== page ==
There are still such pictures …

 

 

When a picture says more than just a thousand Words, then is this one 💖!

The kind of treatment that EVERY animal deserves.💚
Did you know that Botswana, Zimbabwe and Eswatini (formerly Swaziland) have legalized trade in ivory and animal skins?

In many African countries, the elephant is almost extinct.

 

 

But there is a tribe in northern Kenya who want to prevent this.
Years ago, these warriors were afraid of elephants. But now they even have an orphanage for little elephant babies.

Innovative Samburu communities in northern Kenya have come together to save orphaned elephants.

 

 

The region is home to Turkana, Rendille, Borana and Somali as well as the Samburu – ethnic groups that once fought for the country and its resources until death.

Now they are working together to strengthen their communities and protect the estimated 6,000 elephants that live with them!

The elephant orphanage Reteti, nestled in the gorge next to a crescent-shaped mountain range, is located in a 975,000 hectare thorny bush in northern Kenya and is known as the Namunyak Wildlife Conservation Trust – part of the ancestral home of the Samburu.

It was founded in 2016 by the Samburu. Funding comes from Conservation International, San Diego Zoo Global and Tusk UK. The Kenya Wildlife Service and the Northern Rangelands Trust provide ongoing support.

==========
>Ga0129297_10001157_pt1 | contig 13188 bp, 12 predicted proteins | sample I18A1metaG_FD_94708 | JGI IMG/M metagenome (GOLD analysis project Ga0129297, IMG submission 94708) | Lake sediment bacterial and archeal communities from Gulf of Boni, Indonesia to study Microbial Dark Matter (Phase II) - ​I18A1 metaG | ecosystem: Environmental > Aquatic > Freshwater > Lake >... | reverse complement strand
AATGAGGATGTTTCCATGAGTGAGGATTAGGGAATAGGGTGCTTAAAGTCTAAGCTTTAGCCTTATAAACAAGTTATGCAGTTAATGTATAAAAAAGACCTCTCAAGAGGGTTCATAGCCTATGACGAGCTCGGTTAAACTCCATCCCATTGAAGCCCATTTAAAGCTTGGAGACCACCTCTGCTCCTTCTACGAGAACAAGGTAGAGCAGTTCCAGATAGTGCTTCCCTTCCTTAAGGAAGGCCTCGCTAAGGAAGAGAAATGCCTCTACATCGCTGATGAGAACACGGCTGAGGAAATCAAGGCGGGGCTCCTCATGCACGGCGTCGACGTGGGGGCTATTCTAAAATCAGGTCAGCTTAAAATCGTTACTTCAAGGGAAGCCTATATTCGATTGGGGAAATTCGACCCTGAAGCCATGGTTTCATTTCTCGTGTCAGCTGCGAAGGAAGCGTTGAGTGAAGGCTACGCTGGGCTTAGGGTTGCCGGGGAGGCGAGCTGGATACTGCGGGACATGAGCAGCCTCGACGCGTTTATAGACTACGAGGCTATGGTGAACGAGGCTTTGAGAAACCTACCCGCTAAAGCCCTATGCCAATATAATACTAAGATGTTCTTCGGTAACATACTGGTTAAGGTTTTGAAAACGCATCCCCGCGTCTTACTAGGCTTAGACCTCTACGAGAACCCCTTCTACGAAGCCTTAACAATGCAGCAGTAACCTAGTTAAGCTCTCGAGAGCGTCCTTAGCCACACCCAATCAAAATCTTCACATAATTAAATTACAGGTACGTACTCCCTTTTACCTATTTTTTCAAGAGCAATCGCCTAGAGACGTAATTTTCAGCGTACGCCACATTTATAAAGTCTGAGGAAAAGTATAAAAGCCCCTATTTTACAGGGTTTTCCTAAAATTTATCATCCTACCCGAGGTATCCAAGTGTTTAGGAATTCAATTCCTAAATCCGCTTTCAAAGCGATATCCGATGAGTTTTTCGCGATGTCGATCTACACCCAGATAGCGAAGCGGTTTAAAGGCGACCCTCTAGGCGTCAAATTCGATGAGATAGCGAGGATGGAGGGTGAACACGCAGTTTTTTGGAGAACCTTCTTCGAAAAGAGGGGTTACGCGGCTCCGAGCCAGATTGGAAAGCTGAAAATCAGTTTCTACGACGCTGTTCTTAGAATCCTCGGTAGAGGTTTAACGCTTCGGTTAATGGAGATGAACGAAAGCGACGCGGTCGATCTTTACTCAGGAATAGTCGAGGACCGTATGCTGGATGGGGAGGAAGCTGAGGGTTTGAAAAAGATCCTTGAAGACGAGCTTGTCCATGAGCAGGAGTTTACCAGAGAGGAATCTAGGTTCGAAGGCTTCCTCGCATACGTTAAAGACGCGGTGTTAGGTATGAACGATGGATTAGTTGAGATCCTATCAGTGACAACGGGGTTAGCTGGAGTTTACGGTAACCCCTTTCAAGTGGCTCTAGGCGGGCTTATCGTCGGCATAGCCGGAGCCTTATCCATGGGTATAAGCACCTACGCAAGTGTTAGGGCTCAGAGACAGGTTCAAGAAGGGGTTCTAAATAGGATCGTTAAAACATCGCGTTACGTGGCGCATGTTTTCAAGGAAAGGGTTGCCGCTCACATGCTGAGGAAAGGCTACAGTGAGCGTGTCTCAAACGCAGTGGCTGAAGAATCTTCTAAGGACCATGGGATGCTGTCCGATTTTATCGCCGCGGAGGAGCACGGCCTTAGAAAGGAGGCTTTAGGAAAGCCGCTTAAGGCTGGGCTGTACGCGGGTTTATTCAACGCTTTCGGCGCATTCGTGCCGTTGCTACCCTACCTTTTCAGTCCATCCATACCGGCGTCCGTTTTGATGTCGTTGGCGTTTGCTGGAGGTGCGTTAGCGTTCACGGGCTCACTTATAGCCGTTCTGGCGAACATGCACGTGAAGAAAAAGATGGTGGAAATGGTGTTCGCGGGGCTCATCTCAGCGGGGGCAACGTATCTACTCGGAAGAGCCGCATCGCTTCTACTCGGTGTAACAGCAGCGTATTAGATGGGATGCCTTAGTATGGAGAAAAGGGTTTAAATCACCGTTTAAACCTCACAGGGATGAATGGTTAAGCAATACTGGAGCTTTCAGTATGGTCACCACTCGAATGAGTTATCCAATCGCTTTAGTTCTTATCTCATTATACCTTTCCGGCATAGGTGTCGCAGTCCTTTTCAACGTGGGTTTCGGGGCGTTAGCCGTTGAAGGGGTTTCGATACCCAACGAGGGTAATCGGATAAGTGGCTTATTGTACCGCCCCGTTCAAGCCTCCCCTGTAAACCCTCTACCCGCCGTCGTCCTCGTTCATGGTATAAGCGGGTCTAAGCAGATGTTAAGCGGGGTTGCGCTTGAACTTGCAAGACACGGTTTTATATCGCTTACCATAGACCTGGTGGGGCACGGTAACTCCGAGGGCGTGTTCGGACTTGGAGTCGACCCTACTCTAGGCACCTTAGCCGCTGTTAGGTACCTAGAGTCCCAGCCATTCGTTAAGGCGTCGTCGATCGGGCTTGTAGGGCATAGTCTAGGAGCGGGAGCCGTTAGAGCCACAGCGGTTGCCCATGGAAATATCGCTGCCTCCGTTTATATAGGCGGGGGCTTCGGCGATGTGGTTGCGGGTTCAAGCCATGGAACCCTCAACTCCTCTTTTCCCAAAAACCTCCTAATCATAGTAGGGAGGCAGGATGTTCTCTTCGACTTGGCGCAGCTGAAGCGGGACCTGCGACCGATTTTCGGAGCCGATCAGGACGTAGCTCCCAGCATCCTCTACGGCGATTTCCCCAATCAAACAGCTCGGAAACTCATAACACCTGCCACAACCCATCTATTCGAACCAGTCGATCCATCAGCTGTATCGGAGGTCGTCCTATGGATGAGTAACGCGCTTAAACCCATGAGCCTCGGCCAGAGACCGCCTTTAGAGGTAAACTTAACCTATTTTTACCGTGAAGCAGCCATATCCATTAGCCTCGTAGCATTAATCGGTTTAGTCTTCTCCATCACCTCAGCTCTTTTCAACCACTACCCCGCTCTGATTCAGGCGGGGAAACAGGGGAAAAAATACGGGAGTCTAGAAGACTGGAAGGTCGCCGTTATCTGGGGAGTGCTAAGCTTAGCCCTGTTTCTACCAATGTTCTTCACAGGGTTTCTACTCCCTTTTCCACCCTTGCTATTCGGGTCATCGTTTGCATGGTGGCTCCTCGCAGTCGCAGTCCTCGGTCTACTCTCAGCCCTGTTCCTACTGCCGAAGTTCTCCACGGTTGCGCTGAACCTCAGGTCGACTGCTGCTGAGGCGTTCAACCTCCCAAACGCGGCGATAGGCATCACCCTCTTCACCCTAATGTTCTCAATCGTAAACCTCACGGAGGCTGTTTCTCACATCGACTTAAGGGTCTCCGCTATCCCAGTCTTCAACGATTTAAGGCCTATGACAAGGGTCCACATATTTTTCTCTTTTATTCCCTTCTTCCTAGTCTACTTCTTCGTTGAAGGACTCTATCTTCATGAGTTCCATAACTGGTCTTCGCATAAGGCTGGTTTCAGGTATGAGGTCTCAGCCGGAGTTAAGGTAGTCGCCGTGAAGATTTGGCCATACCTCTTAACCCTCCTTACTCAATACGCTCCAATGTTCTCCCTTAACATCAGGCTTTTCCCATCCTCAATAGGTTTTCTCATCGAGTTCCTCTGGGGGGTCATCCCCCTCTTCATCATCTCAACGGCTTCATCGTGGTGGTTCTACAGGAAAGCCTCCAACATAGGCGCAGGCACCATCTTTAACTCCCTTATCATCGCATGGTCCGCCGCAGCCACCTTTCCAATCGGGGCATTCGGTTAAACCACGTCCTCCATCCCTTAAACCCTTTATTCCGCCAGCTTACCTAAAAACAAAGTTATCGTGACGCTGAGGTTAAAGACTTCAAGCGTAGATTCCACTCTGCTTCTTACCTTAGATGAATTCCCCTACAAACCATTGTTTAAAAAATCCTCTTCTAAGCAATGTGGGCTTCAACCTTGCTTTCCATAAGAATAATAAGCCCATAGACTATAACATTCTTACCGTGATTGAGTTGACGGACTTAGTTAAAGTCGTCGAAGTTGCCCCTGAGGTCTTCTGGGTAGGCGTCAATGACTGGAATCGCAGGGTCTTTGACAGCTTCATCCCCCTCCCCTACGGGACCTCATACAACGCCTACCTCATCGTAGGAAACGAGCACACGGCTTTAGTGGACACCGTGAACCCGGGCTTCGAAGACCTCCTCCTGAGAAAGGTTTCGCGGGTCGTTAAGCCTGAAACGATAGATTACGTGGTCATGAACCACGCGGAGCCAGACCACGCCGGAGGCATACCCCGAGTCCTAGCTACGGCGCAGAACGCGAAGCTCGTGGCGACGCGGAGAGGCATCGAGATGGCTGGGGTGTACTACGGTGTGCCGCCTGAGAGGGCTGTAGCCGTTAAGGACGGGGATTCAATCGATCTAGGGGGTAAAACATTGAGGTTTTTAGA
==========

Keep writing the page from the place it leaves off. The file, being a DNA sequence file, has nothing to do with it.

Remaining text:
The 6,000 elephants in this part of Kenya form the second largest population in the country.

Black rhinos are starting to return – a small, carefully guarded population that has been reintroduced to the Sera Conservancy, adjacent to Namunyak, from parks and reserves across Kenya.

Warthog, impala, little kudu, buffalo, leopard, cheetah and reticulated giraffe are also on the rise.

 

This is Shaba, almost two years old today, the acting matriarch of Reteti’s younger orphans, and she teaches them how to look for food in the wild.

Under the supervision of caregivers, she leads her small herd into the bush outside the protected area, pulls leaves, tastes bark, presses down small trees and takes mud baths (Photo: Ami Vitale, National Geographic)

What happens here in Reteti without much fuss is nothing less than the beginning of a transformation in the way Samburu relate to wild animals that they have long feared.

This oasis, where orphans grow up and learn to be wild so that they can one day return to their herds, is as much about people as it is about elephants.

 

Yes, they still exist those who protect elephants.

 

 

 

https://www.nationalgeographic.de/tiere/2017/05/die-krieger-die-einst-elefanten-fuerchteten-beschuetzen-diese-nun

And I mean...Projects like this fill us with joy. Whenever possible, we want to finally see these animals in freedom and joy.

Our great lesson in animal welfare is collaboration and continuity. To be successful, we need to invest in long-term, trustworthy relationships. If an initiative is not strengthened by many groups, the work will not be successful.

To be successful you have to work together.

My best regards to all, Venus

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